Tuesday, December 20, 2011

Field Day: A Day with Tom Carroll from a Guest's point of view

 This past spring, Perkins Center for the Arts held a fundraiser called A Toast to the Past: Celebrating Evergreen Lawn's Centennial. At this fundraiser, one of the items in the silent auction was A Day in the Life of a Folklorist. The following is a recounting of the experience of the winner of that auction item, 18 year old Zachery Finio.

October 25, 2011 - Field Day with Tom Carroll

We left Collingswood early in the morning and headed south to meet with two glassblowers; one had his studio within a shop where he sold his wares, the other’s studio was outside his home. Each showed us the furnaces and talked about the craft.

Our next stop was a Hindu Temple. We sat outside for awhile, unsure of whether it would be intrusive for us to enter. A teacher from the Temple invited us inside. We took off our shoes and talked with him for some time. A young man spoke to us as we were leaving, and gave us each an apple.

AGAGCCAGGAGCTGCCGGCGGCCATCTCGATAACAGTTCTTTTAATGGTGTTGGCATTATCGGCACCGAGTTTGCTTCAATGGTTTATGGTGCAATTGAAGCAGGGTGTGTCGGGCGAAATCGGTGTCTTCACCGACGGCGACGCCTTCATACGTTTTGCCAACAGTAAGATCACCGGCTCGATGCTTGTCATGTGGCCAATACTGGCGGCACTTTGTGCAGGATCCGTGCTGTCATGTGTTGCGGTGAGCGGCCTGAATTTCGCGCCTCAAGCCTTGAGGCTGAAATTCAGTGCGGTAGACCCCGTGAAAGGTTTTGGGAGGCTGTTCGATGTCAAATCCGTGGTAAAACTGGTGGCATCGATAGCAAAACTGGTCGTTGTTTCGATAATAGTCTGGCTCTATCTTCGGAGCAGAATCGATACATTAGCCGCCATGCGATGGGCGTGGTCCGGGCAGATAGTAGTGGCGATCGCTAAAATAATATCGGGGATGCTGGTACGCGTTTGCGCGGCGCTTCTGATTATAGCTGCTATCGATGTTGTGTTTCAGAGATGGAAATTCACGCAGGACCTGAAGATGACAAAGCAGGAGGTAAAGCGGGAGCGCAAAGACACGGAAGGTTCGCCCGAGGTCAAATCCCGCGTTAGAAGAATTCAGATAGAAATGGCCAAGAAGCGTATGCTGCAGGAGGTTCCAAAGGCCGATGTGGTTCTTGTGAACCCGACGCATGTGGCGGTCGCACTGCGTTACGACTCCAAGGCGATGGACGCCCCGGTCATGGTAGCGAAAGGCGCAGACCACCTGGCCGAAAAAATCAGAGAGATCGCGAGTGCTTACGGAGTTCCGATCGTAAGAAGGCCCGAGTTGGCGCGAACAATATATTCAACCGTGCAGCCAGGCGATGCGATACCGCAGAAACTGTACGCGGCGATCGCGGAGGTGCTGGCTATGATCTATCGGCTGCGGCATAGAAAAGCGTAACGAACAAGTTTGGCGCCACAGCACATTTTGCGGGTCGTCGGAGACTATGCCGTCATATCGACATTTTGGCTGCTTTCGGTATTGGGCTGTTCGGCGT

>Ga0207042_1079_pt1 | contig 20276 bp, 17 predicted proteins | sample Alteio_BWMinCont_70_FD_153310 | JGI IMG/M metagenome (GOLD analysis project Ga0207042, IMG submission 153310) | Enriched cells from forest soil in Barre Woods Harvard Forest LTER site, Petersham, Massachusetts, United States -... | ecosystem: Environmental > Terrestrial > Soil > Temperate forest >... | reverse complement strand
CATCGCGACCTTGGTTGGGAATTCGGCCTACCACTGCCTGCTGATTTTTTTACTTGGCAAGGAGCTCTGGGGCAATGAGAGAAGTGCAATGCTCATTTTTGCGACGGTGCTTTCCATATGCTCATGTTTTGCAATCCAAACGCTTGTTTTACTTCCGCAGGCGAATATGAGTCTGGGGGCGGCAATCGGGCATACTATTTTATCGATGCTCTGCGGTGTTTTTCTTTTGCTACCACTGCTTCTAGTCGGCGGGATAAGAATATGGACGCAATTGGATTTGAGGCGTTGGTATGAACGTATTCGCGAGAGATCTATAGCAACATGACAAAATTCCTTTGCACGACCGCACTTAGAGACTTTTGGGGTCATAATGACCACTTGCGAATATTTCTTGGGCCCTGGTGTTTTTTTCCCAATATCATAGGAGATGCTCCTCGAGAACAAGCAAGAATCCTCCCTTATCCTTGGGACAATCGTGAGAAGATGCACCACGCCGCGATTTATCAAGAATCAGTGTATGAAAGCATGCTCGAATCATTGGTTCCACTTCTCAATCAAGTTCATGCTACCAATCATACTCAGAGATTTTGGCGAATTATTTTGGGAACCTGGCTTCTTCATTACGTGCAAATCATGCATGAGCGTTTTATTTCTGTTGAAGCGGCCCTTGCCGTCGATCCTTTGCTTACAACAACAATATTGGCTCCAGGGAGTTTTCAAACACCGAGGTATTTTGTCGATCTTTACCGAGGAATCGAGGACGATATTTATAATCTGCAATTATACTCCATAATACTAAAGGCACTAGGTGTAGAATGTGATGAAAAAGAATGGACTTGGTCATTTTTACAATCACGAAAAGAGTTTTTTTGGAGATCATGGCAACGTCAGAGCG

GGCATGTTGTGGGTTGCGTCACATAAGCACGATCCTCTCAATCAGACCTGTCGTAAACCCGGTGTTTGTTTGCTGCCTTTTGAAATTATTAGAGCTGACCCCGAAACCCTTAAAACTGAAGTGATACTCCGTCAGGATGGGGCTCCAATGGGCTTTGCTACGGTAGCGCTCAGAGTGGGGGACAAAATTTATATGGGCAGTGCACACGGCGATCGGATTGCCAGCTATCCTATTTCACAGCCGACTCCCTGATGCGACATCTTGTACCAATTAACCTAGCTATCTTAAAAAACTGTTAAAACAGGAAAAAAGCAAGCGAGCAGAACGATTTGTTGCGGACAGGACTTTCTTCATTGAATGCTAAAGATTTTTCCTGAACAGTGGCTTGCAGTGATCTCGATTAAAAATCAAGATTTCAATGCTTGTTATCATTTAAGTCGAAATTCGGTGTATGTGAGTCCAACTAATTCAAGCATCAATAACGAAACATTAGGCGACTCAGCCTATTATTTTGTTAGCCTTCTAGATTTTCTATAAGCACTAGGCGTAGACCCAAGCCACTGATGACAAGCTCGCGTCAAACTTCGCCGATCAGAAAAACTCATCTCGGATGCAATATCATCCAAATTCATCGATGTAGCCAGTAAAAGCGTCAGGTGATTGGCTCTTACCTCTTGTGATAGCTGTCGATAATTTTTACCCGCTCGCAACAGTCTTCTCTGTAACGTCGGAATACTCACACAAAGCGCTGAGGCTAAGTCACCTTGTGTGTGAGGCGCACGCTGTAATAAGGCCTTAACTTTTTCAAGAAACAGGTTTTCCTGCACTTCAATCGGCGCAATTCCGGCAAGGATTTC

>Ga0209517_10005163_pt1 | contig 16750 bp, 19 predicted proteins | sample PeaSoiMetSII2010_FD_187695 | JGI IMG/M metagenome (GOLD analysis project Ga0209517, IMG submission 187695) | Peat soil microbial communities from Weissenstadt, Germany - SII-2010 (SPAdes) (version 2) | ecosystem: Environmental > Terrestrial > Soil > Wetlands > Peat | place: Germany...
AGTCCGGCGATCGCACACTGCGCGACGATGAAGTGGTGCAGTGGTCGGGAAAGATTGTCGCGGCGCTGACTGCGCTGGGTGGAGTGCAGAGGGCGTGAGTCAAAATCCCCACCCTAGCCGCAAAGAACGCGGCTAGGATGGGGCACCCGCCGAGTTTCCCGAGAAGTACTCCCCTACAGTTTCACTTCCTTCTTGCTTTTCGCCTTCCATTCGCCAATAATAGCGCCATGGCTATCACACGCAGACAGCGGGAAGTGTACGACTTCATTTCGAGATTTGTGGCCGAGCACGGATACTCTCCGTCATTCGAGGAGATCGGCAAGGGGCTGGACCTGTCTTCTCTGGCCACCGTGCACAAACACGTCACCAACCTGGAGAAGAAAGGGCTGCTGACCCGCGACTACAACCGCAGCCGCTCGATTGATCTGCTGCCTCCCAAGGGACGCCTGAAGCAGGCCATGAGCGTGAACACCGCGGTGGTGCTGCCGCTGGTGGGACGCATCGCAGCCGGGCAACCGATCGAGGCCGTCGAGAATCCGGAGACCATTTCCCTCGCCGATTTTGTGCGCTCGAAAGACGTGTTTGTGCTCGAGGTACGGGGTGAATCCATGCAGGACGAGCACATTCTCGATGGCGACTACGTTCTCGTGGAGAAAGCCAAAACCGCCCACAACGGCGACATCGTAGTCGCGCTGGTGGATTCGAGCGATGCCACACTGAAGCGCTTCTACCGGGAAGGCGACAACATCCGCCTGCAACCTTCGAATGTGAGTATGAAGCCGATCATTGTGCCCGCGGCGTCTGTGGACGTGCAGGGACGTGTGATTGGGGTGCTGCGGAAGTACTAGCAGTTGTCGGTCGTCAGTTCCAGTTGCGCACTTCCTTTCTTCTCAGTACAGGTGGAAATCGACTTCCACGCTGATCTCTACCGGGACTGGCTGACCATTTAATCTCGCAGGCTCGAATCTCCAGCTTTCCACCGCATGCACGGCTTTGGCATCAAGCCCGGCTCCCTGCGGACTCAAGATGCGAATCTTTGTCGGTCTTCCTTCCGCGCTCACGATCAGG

Then Tom took me to visit a collector who had old, unusual tools in his shed, and rare glass was displayed throughout his home.

As we drove along, Tom noticed an older man sitting in a field. Tom said, “I’ve never seen anyone here before, let’s go talk to him.” We stopped at the side of the road and approached the man. At first he seemed timid and unprepared for discussion. Tom asked some questions about the man’s farm and the surrounding community. He explained about his folk life interests and recognized the farmer’s Jamaican accent. At this point, the farmer relaxed, he and Tom began to talk about Jamaican food and cooking. In a short time the farmer was showing us his vegetables - banana-size Jamaican okra and some peppers that he warned us were “very hot” - we tasted an English star pepper that was tangy/sweet. As we left, Tom and the farmer planned to meet again to talk more about the farm.

Tom has an amazing way of putting people at ease and expressing his interest genuinely. It’s like seeing an artist take a blank piece of paper and draw an image - Tom starts up a conversation and a story emerges.

Our day ended at the edge of the Delaware River, talking with some local fishermen. I’ve lived in Southern New Jersey my whole life; in this one day I learned what folklore is and realized its significance in connecting us to one another.

-Zachary Finio

Tuesday, December 13, 2011